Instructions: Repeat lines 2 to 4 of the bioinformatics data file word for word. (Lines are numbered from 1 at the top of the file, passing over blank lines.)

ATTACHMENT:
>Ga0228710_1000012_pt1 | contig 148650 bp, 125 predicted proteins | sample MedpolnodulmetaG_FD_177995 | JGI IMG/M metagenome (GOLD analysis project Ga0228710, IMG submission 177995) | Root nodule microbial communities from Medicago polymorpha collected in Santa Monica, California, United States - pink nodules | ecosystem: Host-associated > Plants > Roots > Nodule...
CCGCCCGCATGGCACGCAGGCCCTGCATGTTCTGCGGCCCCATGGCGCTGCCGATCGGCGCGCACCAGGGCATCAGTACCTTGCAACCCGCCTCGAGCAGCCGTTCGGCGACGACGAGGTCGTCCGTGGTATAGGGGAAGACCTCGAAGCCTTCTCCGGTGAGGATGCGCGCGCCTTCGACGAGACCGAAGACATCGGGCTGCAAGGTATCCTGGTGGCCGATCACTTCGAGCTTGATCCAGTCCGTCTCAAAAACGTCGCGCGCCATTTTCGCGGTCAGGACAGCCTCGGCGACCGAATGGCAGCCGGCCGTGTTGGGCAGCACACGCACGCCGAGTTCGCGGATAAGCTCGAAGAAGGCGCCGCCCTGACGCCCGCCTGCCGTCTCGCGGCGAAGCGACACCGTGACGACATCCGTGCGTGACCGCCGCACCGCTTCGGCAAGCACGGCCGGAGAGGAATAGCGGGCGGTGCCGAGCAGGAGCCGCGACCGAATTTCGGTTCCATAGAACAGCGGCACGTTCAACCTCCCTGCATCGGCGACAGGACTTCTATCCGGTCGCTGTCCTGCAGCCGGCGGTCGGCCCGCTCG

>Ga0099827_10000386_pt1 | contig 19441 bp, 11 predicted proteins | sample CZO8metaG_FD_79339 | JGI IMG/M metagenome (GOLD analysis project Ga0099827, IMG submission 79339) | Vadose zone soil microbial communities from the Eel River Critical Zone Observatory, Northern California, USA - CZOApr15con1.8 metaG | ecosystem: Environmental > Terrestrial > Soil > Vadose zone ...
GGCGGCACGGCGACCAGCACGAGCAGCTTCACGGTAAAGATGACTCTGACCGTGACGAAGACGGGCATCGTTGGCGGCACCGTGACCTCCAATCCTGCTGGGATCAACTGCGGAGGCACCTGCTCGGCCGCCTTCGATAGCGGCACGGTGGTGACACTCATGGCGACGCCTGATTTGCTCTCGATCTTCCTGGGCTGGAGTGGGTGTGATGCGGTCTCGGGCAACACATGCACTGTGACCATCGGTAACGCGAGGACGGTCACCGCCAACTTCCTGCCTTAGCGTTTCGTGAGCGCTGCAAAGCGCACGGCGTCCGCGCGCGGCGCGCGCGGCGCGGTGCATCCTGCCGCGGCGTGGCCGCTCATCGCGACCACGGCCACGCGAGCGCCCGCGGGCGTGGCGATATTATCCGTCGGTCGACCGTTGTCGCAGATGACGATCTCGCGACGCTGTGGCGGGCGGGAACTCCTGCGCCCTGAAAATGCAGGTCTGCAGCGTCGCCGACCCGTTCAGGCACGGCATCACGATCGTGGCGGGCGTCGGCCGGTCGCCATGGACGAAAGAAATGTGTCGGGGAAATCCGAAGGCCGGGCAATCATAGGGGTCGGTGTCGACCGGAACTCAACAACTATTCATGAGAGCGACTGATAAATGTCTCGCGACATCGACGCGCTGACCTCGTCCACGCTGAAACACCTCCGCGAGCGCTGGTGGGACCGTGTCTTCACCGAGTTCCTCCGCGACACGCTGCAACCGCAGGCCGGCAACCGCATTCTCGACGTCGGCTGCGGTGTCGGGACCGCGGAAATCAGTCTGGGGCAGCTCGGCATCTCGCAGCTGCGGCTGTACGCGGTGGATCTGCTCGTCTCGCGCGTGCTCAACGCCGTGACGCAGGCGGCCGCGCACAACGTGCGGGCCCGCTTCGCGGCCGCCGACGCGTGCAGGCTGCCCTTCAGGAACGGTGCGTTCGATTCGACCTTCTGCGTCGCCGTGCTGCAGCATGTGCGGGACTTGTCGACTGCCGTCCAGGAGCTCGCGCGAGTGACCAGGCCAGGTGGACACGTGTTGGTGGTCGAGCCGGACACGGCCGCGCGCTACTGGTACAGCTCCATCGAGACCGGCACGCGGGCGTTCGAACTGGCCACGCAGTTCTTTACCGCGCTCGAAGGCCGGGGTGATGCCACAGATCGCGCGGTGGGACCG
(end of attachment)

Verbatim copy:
CCGCCCGCATGGCACGCAGGCCCTGCATGTTCTGCGGCCCCATGGCGCTGCCGATCGGCGCGCACCAGGGCATCAGTACCTTGCAACCCGCCTCGAGCAGCCGTTCGGCGACGACGAGGTCGTCCGTGGTATAGGGGAAGACCTCGAAGCCTTCTCCGGTGAGGATGCGCGCGCCTTCGACGAGACCGAAGACATCGGGCTGCAAGGTATCCTGGTGGCCGATCACTTCGAGCTTGATCCAGTCCGTCTCAAAAACGTCGCGCGCCATTTTCGCGGTCAGGACAGCCTCGGCGACCGAATGGCAGCCGGCCGTGTTGGGCAGCACACGCACGCCGAGTTCGCGGATAAGCTCGAAGAAGGCGCCGCCCTGACGCCCGCCTGCCGTCTCGCGGCGAAGCGACACCGTGACGACATCCGTGCGTGACCGCCGCACCGCTTCGGCAAGCACGGCCGGAGAGGAATAGCGGGCGGTGCCGAGCAGGAGCCGCGACCGAATTTCGGTTCCATAGAACAGCGGCACGTTCAACCTCCCTGCATCGGCGACAGGACTTCTATCCGGTCGCTGTCCTGCAGCCGGCGGTCGGCCCGCTCG

>Ga0099827_10000386_pt1 | contig 19441 bp, 11 predicted proteins | sample CZO8metaG_FD_79339 | JGI IMG/M metagenome (GOLD analysis project Ga0099827, IMG submission 79339) | Vadose zone soil microbial communities from the Eel River Critical Zone Observatory, Northern California, USA - CZOApr15con1.8 metaG | ecosystem: Environmental > Terrestrial > Soil > Vadose zone ...
GGCGGCACGGCGACCAGCACGAGCAGCTTCACGGTAAAGATGACTCTGACCGTGACGAAGACGGGCATCGTTGGCGGCACCGTGACCTCCAATCCTGCTGGGATCAACTGCGGAGGCACCTGCTCGGCCGCCTTCGATAGCGGCACGGTGGTGACACTCATGGCGACGCCTGATTTGCTCTCGATCTTCCTGGGCTGGAGTGGGTGTGATGCGGTCTCGGGCAACACATGCACTGTGACCATCGGTAACGCGAGGACGGTCACCGCCAACTTCCTGCCTTAGCGTTTCGTGAGCGCTGCAAAGCGCACGGCGTCCGCGCGCGGCGCGCGCGGCGCGGTGCATCCTGCCGCGGCGTGGCCGCTCATCGCGACCACGGCCACGCGAGCGCCCGCGGGCGTGGCGATATTATCCGTCGGTCGACCGTTGTCGCAGATGACGATCTCGCGACGCTGTGGCGGGCGGGAACTCCTGCGCCCTGAAAATGCAGGTCTGCAGCGTCGCCGACCCGTTCAGGCACGGCATCACGATCGTGGCGGGCGTCGGCCGGTCGCCATGGACGAAAGAAATGTGTCGGGGAAATCCGAAGGCCGGGCAATCATAGGGGTCGGTGTCGACCGGAACTCAACAACTATTCATGAGAGCGACTGATAAATGTCTCGCGACATCGACGCGCTGACCTCGTCCACGCTGAAACACCTCCGCGAGCGCTGGTGGGACCGTGTCTTCACCGAGTTCCTCCGCGACACGCTGCAACCGCAGGCCGGCAACCGCATTCTCGACGTCGGCTGCGGTGTCGGGACCGCGGAAATCAGTCTGGGGCAGCTCGGCATCTCGCAGCTGCGGCTGTACGCGGTGGATCTGCTCGTCTCGCGCGTGCTCAACGCCGTGACGCAGGCGGCCGCGCACAACGTGCGGGCCCGCTTCGCGGCCGCCGACGCGTGCAGGCTGCCCTTCAGGAACGGTGCGTTCGATTCGACCTTCTGCGTCGCCGTGCTGCAGCATGTGCGGGACTTGTCGACTGCCGTCCAGGAGCTCGCGCGAGTGACCAGGCCAGGTGGACACGTGTTGGTGGTCGAGCCGGACACGGCCGCGCGCTACTGGTACAGCTCCATCGAGACCGGCACGCGGGCGTTCGAACTGGCCACGCAGTTCTTTACCGCGCTCGAAGGCCGGGGTGATGCCACAGATCGCGCGGTGGGACCG